Phil Regan (actor)

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Phil Regan (May 28, 1906 – February 11, 1996) was an American singer and actor, who later served time for bribery in a real estate scandal.

Regan was born on May 28, 1906 in Brooklyn, New York. He worked as a detective on the NYPD, before his singing was overheard by a radio producer at a party. This earned him the nickname "The Singing Cop". Regan went on to headline musical comedies at both Republic and Monogram studios. He retired in the mid-1950s.

After retiring, Regan spent his time in his Palm Springs and Santa Barbara houses. His wife was Josephine and he had four children, Marilyn, Joan, Philip (Buddy), and Joseph. He also had 19 grand children. He also dabbled in politics, endorsing Ronald Reagan for governor of California in 1966 against incumbent Edmund G Brown. In 1972 he became involved with a developer named Halimi, who had created successful developments at Lake Tahoe and elsewhere. Halimi had purchased the option to develop a large coastal property on More Mesa in Santa Barbara, which required a permit from Santa Barbara County. Regan was aware that three of the five supervisors were in favor but he wanted to find a fourth vote for Halimi to avoid an appeal. He approached Frank Frost in December 1972. Frost had just been elected to the Board of Supervisors and would take office in January. Frost perceived that an attempt at bribery was being arranged and reported his suspicions to the county district attorney and sheriff. A "sting" was planned and Regan passed $1000 to a friend of Frost's who posed as a go-between. Testimony at Regan's trial established that he had promised an additional $5000 for Frost's vote. Regan was arrested, convicted, and sentenced to two years in prison. He was released after one year. The formerly friendly supervisors made a good show of indignantly voting down the development of More Mesa.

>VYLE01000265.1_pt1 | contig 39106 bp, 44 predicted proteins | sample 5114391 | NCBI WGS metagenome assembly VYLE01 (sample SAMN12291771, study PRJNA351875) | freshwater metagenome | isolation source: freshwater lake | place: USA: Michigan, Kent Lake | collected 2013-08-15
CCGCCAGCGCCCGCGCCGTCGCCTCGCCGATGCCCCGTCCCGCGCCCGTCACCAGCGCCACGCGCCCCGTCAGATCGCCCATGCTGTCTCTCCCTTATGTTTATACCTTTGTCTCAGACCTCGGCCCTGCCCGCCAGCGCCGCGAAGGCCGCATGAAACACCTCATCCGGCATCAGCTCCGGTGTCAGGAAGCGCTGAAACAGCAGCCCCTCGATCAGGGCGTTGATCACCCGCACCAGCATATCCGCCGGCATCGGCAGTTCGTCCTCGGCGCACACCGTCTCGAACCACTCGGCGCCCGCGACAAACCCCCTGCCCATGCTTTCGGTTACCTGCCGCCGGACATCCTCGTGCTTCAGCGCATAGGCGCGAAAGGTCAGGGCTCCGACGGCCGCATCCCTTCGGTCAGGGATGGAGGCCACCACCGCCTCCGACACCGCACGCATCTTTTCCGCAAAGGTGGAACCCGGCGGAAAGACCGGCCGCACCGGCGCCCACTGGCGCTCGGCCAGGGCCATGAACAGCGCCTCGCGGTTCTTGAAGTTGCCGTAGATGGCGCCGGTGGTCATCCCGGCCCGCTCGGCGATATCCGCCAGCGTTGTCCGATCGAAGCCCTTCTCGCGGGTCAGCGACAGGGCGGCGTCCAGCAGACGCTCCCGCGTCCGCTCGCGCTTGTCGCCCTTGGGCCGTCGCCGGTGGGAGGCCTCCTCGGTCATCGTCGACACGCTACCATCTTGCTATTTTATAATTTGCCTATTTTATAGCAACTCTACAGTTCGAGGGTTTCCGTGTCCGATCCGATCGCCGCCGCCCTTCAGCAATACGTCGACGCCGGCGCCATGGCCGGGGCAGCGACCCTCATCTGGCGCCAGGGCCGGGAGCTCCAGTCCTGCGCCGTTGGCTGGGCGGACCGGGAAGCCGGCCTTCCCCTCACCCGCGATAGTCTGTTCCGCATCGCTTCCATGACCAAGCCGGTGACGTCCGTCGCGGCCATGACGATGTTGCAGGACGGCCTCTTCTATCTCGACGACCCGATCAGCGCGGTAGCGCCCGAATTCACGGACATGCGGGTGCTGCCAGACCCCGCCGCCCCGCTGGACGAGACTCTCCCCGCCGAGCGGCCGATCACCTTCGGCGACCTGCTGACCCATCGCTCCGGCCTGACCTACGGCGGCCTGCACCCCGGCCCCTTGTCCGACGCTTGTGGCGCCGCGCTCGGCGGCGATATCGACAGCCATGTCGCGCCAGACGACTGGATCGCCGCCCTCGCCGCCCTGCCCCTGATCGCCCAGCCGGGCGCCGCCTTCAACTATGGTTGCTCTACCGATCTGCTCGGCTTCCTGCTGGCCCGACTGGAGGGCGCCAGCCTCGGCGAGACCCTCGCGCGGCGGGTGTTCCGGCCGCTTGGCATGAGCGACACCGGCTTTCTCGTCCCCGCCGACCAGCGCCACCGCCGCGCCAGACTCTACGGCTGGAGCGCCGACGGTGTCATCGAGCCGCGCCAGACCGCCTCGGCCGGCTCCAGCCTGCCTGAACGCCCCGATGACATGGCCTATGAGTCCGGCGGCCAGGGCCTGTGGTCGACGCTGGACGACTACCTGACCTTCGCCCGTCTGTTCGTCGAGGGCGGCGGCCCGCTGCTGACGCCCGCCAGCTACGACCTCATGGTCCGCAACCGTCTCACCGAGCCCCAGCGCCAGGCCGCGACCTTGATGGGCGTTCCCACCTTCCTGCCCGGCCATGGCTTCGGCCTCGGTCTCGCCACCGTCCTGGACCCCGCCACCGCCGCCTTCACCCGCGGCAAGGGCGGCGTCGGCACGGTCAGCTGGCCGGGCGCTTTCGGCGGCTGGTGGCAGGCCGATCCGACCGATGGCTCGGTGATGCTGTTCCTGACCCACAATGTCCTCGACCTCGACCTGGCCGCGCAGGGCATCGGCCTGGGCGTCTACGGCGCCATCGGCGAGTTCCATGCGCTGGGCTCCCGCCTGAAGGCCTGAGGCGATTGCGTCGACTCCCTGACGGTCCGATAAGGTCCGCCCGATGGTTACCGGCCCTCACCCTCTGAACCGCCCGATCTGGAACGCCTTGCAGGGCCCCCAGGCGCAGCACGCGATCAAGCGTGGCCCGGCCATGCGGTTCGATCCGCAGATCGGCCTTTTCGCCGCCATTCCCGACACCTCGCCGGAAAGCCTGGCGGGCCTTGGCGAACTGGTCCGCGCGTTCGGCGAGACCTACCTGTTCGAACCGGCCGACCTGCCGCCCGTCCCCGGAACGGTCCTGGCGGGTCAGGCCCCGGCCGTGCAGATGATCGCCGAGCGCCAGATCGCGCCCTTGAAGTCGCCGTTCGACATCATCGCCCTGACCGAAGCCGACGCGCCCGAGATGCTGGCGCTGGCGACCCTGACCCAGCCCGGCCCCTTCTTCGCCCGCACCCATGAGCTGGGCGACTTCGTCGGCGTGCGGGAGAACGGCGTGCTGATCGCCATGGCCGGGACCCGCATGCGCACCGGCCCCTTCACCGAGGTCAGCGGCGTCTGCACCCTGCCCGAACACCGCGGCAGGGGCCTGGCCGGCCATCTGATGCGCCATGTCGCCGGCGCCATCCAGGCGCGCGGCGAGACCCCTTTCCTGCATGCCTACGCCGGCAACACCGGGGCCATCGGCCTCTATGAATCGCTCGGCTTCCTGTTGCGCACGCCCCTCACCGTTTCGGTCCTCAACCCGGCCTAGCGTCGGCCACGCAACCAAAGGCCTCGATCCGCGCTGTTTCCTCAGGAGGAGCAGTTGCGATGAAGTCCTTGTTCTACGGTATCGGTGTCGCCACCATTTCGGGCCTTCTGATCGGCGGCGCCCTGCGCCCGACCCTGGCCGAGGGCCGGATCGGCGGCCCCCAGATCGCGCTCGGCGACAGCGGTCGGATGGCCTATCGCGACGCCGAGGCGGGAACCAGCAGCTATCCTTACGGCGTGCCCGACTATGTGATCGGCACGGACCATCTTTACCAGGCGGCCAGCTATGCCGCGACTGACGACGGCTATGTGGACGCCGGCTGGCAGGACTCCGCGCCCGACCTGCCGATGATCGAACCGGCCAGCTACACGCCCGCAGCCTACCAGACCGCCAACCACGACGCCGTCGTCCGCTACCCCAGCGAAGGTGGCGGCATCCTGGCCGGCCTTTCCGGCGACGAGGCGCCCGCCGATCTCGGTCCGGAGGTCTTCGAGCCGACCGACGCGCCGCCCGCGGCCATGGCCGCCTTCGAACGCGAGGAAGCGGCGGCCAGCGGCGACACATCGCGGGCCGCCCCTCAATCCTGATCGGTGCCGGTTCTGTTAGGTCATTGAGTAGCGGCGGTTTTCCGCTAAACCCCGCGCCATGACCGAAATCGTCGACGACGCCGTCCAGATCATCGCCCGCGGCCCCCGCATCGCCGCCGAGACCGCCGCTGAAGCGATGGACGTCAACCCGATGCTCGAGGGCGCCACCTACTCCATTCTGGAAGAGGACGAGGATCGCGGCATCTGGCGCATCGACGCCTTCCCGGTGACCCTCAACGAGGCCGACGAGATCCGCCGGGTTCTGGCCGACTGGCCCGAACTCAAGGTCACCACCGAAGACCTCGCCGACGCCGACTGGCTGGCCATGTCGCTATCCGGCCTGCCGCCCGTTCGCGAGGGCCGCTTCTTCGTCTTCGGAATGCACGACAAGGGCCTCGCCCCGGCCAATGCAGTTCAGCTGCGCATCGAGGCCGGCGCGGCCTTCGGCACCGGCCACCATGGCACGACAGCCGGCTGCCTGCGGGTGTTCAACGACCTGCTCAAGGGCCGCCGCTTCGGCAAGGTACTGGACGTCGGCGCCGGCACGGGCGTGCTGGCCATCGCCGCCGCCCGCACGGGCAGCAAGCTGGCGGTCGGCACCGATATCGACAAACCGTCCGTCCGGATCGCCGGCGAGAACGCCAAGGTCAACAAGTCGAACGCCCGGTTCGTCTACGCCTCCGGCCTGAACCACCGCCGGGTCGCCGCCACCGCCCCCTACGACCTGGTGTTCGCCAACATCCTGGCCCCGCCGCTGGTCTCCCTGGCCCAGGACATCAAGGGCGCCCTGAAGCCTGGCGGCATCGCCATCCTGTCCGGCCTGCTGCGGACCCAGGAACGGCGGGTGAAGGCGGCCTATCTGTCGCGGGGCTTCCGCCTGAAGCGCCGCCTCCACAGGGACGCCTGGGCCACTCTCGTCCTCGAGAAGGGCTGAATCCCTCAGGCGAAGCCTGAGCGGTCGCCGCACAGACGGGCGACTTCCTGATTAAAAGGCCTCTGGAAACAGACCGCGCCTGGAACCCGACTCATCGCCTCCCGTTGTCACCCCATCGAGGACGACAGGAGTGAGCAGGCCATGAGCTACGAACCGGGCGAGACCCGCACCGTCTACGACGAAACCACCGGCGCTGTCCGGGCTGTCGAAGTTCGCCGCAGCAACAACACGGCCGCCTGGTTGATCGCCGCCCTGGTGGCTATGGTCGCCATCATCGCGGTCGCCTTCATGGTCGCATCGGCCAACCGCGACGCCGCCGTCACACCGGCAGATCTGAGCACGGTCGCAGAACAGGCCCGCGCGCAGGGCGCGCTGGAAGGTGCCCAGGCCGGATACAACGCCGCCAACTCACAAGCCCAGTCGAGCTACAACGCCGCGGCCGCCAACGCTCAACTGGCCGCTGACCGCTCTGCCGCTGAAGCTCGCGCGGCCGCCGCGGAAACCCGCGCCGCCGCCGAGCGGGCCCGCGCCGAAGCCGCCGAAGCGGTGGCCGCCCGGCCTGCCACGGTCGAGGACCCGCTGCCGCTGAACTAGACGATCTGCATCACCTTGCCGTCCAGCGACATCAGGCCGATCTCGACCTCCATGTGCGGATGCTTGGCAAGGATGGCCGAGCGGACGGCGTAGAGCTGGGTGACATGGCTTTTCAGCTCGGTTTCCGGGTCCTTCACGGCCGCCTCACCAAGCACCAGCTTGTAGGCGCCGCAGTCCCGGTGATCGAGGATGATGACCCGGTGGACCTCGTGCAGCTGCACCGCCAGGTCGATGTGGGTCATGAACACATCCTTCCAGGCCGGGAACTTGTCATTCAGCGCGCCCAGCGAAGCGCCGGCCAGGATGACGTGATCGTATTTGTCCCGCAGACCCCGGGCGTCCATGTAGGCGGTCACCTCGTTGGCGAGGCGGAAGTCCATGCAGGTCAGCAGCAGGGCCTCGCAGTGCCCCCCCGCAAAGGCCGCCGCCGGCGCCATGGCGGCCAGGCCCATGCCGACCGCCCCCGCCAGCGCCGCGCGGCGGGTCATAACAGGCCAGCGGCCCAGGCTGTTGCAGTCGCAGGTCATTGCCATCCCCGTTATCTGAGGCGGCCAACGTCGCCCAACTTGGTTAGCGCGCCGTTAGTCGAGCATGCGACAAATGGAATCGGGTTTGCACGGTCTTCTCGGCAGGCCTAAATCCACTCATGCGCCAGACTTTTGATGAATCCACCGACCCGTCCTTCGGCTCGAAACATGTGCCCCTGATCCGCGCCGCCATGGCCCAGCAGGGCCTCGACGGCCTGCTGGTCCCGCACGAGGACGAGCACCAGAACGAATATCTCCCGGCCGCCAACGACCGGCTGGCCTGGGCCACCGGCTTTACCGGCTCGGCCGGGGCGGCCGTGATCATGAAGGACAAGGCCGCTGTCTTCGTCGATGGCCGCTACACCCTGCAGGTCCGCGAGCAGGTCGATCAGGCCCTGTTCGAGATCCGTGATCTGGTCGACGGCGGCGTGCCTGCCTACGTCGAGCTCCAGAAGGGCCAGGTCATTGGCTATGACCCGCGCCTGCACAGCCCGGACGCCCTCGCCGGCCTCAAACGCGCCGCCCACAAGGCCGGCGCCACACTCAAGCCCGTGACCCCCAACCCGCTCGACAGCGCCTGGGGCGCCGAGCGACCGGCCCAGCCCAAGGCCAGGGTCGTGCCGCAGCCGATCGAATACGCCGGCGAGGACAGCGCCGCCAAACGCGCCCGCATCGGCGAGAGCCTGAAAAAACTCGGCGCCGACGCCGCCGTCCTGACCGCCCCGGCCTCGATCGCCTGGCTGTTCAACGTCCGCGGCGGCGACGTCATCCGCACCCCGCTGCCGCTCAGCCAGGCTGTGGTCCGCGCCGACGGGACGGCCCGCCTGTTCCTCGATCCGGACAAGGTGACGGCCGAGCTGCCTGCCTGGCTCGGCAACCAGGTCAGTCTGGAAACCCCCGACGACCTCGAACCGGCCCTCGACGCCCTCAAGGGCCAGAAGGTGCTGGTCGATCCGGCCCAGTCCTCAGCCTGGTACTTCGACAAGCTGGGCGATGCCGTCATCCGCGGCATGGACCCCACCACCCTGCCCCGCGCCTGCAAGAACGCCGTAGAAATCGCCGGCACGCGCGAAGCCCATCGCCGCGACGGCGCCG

Upon his release, Regan returned to Santa Barbara. His wife of 70 years, Josephine Dwyer, died in 1994. Regan died on February 11, 1996. His resting place was in Santa Barbara, California's Calvary Cemetery.[1]


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